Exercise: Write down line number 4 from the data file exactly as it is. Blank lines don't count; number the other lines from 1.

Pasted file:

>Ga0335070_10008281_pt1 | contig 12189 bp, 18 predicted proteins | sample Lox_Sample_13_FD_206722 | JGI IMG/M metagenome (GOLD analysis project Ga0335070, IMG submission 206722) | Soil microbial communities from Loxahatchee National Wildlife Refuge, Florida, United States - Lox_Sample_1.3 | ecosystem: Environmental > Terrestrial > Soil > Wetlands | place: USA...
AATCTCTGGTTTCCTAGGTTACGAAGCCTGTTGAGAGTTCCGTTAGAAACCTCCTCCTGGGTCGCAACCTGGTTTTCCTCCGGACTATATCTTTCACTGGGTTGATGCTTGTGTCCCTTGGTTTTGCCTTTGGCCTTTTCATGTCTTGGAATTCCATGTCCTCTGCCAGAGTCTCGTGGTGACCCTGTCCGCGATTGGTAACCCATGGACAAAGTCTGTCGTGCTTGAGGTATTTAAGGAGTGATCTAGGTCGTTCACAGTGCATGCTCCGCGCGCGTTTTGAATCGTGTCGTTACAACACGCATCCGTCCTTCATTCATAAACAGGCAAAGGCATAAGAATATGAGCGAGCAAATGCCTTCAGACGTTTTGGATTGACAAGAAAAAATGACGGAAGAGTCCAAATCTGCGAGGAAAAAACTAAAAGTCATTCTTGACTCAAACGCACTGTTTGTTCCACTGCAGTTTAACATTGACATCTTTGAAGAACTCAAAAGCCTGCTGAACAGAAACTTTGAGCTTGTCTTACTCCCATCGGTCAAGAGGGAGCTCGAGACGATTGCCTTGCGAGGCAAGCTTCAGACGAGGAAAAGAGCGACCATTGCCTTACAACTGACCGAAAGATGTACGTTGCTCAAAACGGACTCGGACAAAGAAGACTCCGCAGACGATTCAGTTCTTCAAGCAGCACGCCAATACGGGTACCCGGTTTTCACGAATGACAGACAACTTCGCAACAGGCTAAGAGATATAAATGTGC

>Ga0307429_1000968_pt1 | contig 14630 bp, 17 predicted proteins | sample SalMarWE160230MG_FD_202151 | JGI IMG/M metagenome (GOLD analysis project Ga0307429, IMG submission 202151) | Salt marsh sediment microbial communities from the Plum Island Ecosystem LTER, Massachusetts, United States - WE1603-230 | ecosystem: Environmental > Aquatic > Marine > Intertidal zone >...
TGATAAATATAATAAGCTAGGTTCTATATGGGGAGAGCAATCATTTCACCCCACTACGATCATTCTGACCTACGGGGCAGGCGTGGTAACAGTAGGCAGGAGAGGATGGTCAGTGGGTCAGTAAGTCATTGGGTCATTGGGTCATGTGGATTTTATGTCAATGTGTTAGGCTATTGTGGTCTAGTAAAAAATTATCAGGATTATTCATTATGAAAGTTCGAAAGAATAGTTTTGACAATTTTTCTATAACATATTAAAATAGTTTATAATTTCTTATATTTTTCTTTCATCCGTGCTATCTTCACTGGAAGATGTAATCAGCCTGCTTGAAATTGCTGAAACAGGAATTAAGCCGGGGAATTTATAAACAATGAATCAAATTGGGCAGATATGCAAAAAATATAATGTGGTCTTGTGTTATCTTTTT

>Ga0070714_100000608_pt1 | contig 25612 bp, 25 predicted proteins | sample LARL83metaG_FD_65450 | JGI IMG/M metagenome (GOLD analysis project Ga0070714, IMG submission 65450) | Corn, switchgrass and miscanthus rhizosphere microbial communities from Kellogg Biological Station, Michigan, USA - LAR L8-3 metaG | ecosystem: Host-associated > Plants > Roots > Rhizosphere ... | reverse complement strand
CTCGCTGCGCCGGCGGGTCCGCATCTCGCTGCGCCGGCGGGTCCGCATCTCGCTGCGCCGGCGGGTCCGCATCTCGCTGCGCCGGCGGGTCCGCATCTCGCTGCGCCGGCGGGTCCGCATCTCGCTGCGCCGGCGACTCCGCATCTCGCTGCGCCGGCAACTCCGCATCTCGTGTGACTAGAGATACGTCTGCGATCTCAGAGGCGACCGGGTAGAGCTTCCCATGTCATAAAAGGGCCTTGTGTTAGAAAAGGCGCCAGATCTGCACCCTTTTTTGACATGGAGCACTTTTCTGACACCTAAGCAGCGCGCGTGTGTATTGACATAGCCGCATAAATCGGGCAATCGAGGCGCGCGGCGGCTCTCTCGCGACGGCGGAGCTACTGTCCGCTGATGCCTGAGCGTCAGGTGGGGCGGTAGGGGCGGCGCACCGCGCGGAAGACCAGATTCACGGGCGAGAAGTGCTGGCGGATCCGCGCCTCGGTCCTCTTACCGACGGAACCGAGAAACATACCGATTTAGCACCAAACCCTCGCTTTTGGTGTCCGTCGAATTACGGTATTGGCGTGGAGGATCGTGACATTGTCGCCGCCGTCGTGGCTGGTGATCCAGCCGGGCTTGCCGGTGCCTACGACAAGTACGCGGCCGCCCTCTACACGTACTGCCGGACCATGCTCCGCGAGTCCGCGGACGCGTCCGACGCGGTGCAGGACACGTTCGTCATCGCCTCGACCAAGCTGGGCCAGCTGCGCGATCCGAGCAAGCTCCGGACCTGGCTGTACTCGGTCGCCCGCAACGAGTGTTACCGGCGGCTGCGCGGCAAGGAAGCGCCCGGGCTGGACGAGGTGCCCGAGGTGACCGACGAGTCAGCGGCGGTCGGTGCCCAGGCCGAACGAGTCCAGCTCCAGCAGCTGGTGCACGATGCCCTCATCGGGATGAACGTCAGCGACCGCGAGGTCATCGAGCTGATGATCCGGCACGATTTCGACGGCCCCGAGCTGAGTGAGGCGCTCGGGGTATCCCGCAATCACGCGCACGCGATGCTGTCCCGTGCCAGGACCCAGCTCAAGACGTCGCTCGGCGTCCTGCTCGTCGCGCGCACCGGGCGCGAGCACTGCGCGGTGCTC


TGATAAATATAATAAGCTAGGTTCTATATGGGGAGAGCAATCATTTCACCCCACTACGATCATTCTGACCTACGGGGCAGGCGTGGTAACAGTAGGCAGGAGAGGATGGTCAGTGGGTCAGTAAGTCATTGGGTCATTGGGTCATGTGGATTTTATGTCAATGTGTTAGGCTATTGTGGTCTAGTAAAAAATTATCAGGATTATTCATTATGAAAGTTCGAAAGAATAGTTTTGACAATTTTTCTATAACATATTAAAATAGTTTATAATTTCTTATATTTTTCTTTCATCCGTGCTATCTTCACTGGAAGATGTAATCAGCCTGCTTGAAATTGCTGAAACAGGAATTAAGCCGGGGAATTTATAAACAATGAATCAAATTGGGCAGATATGCAAAAAATATAATGTGGTCTTGTGTTATCTTTTT